Now, like Fausto-Ster­ling be­fore her, she has turned her scientific mind to that of­ten wildly hyped “essence of male­ness”, testos­terone. In Testos­terone Rex, Fine de­tails the claims made on be­half of the hor­mone, said to be re­spon­si­ble for ev­ery­thing from the global fi­nan­cial cri­sis to hot­ted-up cars and the dom­i­nance of men in engi­neer­ing fac­ul­ties.

A mul­ti­tude of (usu­ally male, though not al­ways) sci­en­tists make walk-on ap­pear­ances in the book, pro­pound­ing on the fun­da­men­tal dif­fer­ences be­tween men and women and why any at­tempt to re­sist them would be fu­tile.

One neu­ro­sci­en­tist laments that testos­terone has had a bad press when “it’s re­spon­si­ble for a huge amount of get-up and go, of in­no­va­tion, of drive, of mo­ti­va­tion, of ex­cite­ment”.

“With­out testos­terone there would be no hu­mans to have a his­tory,” he writes.

Fine’s re­ply to this is: “Now there’s a con­clu­sion to in­spire the rev­er­ence the tes­ti­cle de­serves … at least un­til you re­al­ize the same fact ap­plies to oe­stro­gen, car­bon and even that dullest of el­e­ments, ni­tro­gen.”

A Scot­tish psy­chol­o­gist writes of the lin­ger­ing ef­fects of our hunter-gath­erer past en­coded in the hard­ware of our brains from the lon­gago days when it “was use­ful for men to be hun­ters and women to look af­ter ba­bies”.

While stress­ing peo­ple should be free to make counter-stereo­typ­i­cal ca­reer choices in our mod­ern world, he ap­pears to chan­nel Le Bon in declar­ing at­tempts to en­cour­age more women into sci­ence and engi­neer­ing ca­reers are likely to fail be­cause they “deny hu­man bi­ol­ogy and na­ture”.

Fine’s re­sponse comes with char­ac­ter­is­tic hu­mour: “I have to say that none of the many math­e­ma­ti­cians and sci­en­tists I know do their re­search in a way that brings to mind a cave­man chas­ing a bush pig with a spear, but of course things may be done dif­fer­ently in Glas­gow.’’ She doesn’t ar­gue that the brain is asex­ual or that we shouldn’t study sex dif­fer­ences in the brain, but she does warn that re­sult­ing con­clu­sions about sex roles and the na­tures of men and women can be based on the flim­si­est of ev­i­dence.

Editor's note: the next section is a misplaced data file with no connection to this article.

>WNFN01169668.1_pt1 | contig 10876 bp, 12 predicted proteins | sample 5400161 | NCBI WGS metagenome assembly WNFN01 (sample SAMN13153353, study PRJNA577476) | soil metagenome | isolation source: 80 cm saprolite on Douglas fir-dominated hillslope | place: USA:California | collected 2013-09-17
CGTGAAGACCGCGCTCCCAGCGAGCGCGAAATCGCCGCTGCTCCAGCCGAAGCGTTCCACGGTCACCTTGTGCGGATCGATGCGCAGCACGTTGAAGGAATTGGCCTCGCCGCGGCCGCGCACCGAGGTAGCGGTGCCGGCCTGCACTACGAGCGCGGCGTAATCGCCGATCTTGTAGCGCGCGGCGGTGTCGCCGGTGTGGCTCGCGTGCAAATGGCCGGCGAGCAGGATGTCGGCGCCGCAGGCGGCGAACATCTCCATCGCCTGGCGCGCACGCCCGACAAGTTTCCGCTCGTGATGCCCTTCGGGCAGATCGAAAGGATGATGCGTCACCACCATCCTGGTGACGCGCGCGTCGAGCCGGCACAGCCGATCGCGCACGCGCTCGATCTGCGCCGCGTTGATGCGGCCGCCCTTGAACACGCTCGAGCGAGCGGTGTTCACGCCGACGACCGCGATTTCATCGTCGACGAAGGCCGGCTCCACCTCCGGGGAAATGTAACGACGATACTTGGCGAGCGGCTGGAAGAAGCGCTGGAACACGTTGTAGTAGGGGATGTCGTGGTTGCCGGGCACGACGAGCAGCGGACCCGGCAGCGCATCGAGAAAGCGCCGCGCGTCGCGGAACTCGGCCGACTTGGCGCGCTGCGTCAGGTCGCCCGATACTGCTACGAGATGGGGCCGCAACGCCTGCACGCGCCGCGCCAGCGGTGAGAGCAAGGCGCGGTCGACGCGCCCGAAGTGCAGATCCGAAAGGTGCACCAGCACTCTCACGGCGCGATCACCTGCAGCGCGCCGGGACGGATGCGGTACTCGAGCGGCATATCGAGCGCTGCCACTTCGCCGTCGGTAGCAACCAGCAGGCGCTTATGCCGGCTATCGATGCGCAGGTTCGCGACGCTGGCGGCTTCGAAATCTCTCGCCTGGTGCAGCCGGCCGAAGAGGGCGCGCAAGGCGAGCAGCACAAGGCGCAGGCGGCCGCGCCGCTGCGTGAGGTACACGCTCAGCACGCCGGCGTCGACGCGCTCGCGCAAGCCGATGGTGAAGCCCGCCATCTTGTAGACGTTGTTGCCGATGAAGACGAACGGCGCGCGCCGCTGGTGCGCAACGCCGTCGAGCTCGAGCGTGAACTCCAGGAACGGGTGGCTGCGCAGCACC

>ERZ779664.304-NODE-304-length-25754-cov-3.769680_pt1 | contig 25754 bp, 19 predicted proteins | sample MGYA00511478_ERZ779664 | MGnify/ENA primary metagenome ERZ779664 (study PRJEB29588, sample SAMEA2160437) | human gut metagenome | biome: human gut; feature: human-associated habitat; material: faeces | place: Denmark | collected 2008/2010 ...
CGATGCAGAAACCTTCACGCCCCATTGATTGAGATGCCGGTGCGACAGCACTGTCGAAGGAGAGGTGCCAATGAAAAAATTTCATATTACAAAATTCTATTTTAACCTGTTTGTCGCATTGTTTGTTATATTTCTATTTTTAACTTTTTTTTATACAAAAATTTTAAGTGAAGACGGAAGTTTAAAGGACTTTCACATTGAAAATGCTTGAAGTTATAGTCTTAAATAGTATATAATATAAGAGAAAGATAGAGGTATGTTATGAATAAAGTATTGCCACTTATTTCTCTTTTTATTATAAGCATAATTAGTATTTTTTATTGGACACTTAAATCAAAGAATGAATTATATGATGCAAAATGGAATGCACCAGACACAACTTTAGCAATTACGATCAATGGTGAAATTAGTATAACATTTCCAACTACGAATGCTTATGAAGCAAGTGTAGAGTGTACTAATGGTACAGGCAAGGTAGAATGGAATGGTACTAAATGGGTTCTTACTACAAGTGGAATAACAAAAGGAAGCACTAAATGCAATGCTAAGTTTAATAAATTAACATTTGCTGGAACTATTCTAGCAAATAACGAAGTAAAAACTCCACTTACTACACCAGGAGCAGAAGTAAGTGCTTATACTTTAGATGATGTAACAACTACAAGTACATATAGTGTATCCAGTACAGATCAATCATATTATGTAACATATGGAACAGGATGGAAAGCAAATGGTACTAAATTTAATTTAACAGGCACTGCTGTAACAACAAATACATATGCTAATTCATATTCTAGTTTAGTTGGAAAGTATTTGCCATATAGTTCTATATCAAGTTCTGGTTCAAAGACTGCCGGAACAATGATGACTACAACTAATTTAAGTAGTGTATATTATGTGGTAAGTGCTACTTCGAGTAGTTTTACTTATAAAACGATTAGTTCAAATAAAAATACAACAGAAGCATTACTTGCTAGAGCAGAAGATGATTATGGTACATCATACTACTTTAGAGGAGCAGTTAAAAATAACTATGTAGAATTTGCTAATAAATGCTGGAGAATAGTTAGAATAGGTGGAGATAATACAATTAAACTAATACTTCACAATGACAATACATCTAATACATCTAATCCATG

There’s plenty of ev­i­dence in this book to sup­port a more com­plex view of what it is to be male or fe­male, as Fine ques­tions why we have come to think of bi­o­log­i­cal sex as “a fun­da­men­tal force in de­vel­op­ment that cre­ates not just two kinds of re­pro­duc­tive sys­tem but two kinds of peo­ple”.

“The real prob­lem is how sex (usu­ally) cre­ates es­sen­tially dif­fer­ent re­pro­duc­tive sys­tems, while al­low­ing the dif­fer­ences in men’s and women’s be­hav­iour to be non-es­sen­tial: over­lap­ping and mo­saic, in­stead of cat­e­gor­i­cally dif­fer­ent; con­di­tional on con­text, not fixed; di­verse, rather than uni­form.’’

We hu­mans tend to like sim­ple cat­e­gories, par­tic­u­larly bi­nary ones, but as this book makes clear that kind of ap­proach is an ab­ject fail­ure at rep­re­sent­ing the fab­u­lous di­ver­sity of ac­tual peo­ple. is the au­thor of Mak­ing Girls and Boys: In­side the Sci­ence of Sex.

In Testos­terone Rex,